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2022-RA-1430-ESGO Minimally invasive surgery in early stage cervical cancer
  1. Diana Elena Soare,
  2. Andrei Manu and
  3. Elvira Bratila
  1. Obstetrics and Gynecology, Clinical Hospital of Obstetrics and Gynecology ‘Prof. Dr. Panait Sirbu’, Bucharest, Romania


Introduction/Background The standard treatment for early stage cervical cancer is represented by radical histerectomy with pelvic lymphadenectomy. Laparotomy has been the main choice of approach for a long period of time and, although effective, it is highly invasive and associated with increased morbidity, longer hospital stay and postoperative complications. Since the early 1990’s radical histerectomy with pelvic lymphadenectomy has been succesfully performed laparoscopically. The use of minimally invasive techniques has led to better postoperative outcomes, lower intraoperative bloos loss and shorter hospital stay. Although there is recent debate concerning the significant inferiority of the minimally invasive approach followed by the LACC study in 2018, there are recent studies that question its findings and that sustain that there is still an important place for minimally invasive surgery (MIS) in early cervical cancer.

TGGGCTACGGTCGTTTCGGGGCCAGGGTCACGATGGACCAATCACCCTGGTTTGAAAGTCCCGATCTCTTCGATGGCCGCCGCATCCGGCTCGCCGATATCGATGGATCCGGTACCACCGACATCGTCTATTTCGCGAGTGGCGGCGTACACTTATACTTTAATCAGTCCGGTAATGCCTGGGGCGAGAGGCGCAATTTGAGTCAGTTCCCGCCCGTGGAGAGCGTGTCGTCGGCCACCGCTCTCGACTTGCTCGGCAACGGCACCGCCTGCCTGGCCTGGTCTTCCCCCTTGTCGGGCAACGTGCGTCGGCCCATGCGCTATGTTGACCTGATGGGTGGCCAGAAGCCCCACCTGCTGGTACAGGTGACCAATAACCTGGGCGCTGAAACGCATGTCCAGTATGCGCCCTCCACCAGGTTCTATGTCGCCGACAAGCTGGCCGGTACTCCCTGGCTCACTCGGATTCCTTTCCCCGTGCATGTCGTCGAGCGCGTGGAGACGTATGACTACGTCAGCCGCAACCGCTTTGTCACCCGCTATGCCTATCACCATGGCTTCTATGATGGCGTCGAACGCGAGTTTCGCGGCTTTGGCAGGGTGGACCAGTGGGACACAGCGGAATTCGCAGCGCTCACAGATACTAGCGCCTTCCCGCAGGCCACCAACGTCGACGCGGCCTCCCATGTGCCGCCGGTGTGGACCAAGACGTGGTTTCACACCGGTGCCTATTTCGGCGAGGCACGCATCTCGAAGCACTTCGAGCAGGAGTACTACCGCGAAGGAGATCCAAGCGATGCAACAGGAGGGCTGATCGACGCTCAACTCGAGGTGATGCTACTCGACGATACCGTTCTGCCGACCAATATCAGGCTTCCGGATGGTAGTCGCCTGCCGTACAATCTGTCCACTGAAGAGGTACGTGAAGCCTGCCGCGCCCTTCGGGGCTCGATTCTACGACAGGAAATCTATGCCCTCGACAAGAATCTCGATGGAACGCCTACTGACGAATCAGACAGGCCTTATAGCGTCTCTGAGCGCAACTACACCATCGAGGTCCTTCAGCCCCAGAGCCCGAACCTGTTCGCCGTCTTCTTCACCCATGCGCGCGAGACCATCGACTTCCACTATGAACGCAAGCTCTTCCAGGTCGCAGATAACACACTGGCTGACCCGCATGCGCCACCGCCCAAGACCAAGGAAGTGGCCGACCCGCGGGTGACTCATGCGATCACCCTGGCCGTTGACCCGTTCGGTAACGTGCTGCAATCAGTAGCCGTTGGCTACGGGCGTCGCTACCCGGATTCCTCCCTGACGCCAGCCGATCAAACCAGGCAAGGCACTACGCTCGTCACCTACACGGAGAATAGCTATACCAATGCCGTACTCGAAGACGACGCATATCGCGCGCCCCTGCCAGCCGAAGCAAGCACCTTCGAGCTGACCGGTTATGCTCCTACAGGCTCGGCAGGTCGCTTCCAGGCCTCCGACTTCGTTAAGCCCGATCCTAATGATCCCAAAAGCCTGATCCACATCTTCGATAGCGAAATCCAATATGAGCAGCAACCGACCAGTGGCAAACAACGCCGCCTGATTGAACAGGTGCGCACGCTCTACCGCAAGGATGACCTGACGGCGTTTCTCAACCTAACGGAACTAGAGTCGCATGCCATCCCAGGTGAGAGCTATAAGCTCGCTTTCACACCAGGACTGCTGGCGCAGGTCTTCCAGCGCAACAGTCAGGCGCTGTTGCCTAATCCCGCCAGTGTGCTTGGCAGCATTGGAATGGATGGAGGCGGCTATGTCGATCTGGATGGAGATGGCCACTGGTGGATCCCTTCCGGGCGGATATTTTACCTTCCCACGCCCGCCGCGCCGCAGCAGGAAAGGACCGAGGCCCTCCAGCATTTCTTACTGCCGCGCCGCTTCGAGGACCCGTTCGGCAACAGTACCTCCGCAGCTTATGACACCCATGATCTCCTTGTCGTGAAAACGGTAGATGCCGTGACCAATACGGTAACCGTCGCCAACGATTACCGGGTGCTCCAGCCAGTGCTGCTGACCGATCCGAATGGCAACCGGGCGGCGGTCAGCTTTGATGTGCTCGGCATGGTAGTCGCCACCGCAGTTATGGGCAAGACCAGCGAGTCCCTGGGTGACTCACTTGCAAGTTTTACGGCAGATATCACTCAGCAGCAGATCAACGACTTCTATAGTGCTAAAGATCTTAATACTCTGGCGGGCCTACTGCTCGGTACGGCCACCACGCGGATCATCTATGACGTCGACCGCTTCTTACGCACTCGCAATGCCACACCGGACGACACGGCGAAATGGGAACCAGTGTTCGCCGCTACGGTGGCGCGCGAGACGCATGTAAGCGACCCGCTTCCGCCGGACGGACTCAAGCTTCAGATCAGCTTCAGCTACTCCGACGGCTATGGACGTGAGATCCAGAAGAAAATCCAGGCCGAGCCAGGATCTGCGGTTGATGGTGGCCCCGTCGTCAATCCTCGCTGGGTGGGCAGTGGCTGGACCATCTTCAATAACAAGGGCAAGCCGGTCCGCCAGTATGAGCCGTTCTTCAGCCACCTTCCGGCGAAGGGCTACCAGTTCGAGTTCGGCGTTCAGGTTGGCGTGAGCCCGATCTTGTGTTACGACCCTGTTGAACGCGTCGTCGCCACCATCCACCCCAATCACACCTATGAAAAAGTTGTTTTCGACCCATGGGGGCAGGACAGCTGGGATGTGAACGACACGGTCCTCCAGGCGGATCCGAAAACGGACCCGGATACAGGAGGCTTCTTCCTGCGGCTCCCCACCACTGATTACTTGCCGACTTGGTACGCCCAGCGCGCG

Methodology We present a systematic review in which we included articles concerning minimally invasive surgery in cervical cancer and the future perspective of this approach.

Results There are several meta-analysis that compared minimally invasive surgery with open surgery for early cervical cancer. Concerning intraoperative blood loss, hospital stay and posoperative complications there are four meta-analysis that conclude that laparoscopic approach is superior to the abdominal one. Careful selection of patients can lead to excelent oncologic outcomes. The results from the studies incriminating minimally invasive surgery showed no significant differences in disease free survival rate and overall survival rate for low risk cervical cancer. So, at least for these patients, MIS is naturally a better solution. Fertility sparing surgery includes mainly patients with low risk cervical cancer,a category for which MIS should be primarily used for.

Conclusion While there are still aspects that undoubtly need to be improved concerning a standardized technique, minimally invasive surgery still has an important role in the treatment of early stage cervical cancer.

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